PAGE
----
Lobular Breast Carcinoma

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Continuing Education Activity

Invasive lobular carcinoma is the second most common histologic form of breast cancer, representing 5% to 15% of all invasive breast cancers. It is composed of non-cohesive cells individually dispersed or organized in a single-file linear pattern in a fibrous stroma. Invasive lobular carcinoma is usually associated with lobular carcinoma in situ. This activity educates the student about the etiology, epidemiology, clinical evaluation, and the importance of treatment of lobular carcinoma of the breast.


  • Explain the role of postmenopausal hormone replacement therapy in increasing lobular cancer risk.
  • Review the epidemiology of infiltrating lobular carcinoma.
  • Describe the role of breast-conserving therapy for invasive lobar breast cancer.
  • Summarize interprofessional team strategies for improving care coordination and communication to advance the care of lobular breast cancer and improve outcomes.


Invasive lobular carcinoma is the second most common histologic form of breast cancer, representing 5% to 15% of all invasive breast cancers.[1] It is composed of non-cohesive cells individually dispersed or organized in a single-file linear pattern in a fibrous stroma. Invasive lobular carcinoma is usually associated with lobular carcinoma in situ. It is now recognized as a biologically distinct disease from the more common invasive ductal carcinoma, with unique molecular pathogenesis and consequential implications on diagnosis and treatment. An understanding of these differences is crucial to tailor management strategies.[2]


Molecular studies have been instrumental in highlighting the role of E-cadherin inactivation in the development of lobular lesions and in supporting the notion that lobular carcinoma in situ and atypical lobular hyperplasia are, nonobligate precursors for the development of invasive cancer, rather than being simply risk indicators for invasive disease.[3]

Germline CDH1 mutations and the role of genes of the phosphatidylinositol 3-kinase pathway, PIK3CA in the development of lobular breast cancer, is considered important.[4]


The incidence of breast cancer according to GLOBOCAN 2018 in the world is 46.3 per 100,000 inhabitants, while in the United States the incidence is 84.9 cases per 100,000 inhabitants, and a death rate of 12.7 deaths per 100,000 - which is the second leading cause for death among all cancers after lung cancer. Lobular carcinoma of the breast represents approximately 5% to 15% of all invasive breast cancers, with an average age at diagnosis three years greater than invasive ductal carcinoma.[5] In recent studies, they found that lobular tumors are more likely to be Luminal A between 45% to 51%, these, in turn, are less frequent in young (≤ 50 years) and Black women, and are larger, low grade, with less frequency of TP53 pathway defects and with a tendency to be diagnosed in late stages.[6]  


Infiltrating lobular breast cancer has low rates (0 to 11%) of complete pathological response after neoadjuvant chemotherapy. The positive resection margins after breast conservation surgery are relatively frequent. 17% to 65% of the cases undergo another surgical intervention. The detection rates of mutations in CDH1/E-cadherin range between 12% and 83%. Several additional molecular factors, namely TP53, PIK3CA, FOXA1, ZNF703, FGFR1, and BCAR4, have been linked to infiltrating lobular breast cancer or the evolution of lobular carcinoma in situ to invasive cancer.[7][8]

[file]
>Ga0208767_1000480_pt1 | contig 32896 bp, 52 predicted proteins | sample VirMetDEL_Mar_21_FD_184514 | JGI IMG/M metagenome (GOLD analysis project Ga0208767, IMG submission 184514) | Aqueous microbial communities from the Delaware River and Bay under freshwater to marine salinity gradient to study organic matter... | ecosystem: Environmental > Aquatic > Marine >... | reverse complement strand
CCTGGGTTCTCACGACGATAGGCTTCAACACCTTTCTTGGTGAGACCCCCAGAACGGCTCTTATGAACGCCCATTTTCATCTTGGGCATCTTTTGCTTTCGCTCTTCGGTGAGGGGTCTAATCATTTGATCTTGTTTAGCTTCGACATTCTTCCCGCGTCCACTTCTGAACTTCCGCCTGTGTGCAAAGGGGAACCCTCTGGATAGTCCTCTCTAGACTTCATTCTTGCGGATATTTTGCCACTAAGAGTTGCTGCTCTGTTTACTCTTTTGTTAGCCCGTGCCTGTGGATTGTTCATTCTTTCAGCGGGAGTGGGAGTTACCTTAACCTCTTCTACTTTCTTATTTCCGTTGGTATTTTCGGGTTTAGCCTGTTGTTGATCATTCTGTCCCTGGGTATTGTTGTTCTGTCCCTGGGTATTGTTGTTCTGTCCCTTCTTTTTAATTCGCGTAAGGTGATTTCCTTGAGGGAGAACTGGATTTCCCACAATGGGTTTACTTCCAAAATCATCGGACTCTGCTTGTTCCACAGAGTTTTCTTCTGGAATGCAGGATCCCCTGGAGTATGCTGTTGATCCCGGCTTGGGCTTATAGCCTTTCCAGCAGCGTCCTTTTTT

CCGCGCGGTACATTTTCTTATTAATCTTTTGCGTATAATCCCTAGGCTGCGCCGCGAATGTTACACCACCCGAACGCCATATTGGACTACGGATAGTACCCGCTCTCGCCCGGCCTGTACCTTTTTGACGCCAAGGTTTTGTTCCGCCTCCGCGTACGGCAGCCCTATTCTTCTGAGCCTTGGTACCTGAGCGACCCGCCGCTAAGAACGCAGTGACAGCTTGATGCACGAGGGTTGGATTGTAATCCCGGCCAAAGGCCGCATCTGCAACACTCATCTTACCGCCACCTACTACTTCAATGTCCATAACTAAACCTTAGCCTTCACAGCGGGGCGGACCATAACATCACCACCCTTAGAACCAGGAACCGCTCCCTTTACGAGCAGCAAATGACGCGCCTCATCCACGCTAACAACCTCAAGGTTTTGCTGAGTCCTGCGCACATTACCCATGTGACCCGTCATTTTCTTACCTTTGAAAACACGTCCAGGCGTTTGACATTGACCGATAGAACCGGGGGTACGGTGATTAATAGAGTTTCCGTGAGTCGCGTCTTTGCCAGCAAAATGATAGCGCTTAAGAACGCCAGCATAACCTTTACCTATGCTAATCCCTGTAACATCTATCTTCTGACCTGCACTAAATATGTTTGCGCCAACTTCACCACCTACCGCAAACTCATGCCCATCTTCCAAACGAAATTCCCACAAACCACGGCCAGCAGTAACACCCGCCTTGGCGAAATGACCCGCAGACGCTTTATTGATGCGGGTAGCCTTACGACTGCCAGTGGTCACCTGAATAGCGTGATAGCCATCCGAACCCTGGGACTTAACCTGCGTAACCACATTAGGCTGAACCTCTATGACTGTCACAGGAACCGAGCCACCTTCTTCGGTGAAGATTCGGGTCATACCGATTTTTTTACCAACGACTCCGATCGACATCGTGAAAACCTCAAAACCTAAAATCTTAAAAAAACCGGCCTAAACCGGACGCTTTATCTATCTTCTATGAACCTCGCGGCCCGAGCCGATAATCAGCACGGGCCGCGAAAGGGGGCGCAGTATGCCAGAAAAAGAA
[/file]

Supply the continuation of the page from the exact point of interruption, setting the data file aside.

Macroscopic Findings

Invasive lobular carcinomas frequently present as irregular and poorly delimited tumors that can be difficult to define macroscopically because of the diffuse growth pattern of the cell infiltrate. The size of the ILC is additionally difficult to work out, although it has been reported to be slightly larger than that of invasive carcinoma of no special type in some series.[9]

Microscopic Findings

Invasive lobular carcinoma is histologically characterized by a proliferation of small cells lacking cohesion and are often dispersed individually through a fibrous connective tissue or organized in single-file linear cords invading the stroma. The infiltrating cords often present a concentric pattern around normal ducts. There is usually little host reaction of the background architecture. The neoplastic cells have round or notched ovoid nuclei and a thin rim of cytoplasm with an occasional intracytoplasmic lumen, often harboring a central mucoid inclusion. Mitoses are typically infrequent. 

Histological Variants

Several variants of invasive lobular carcinoma have been described that share either the cytological or growth pattern of classic invasive lobular carcinoma, but all lack cell-to-cell cohesion.

  1. Solid type
  2. Pleomorphic lobular carcinoma
  3. Tubulo-lobular variant
  4. Alveolar variant
  5. Mixed type


Although the literature suggests that 80% to 95% of invasive lobular carcinomas are positive for estrogen receptor (ER), in current practice, classic invasive lobular carcinomas are almost invariably ER-positive. In comparison, 70-80% of invasive carcinoma of nos special type are ER-positive. Progesterone receptor (PR) positivity is found in 60% to 70% of both tumor types.[10]

HER2 overexpression and amplification are rare in invasive lobular carcinoma, although evident in some pleomorphic lobular carcinomas. 

The expression of p53, basal markers (keratin 14, keratin 5/6, EGFR) and myoepithelial markers (smooth muscle actin, and p63), is rare in invasive lobular carcinoma.[11][10]

The proliferation rate, measured by MIB1/Ki67 labeling, is generally low in invasive lobular carcinoma, although higher in the variants.[12]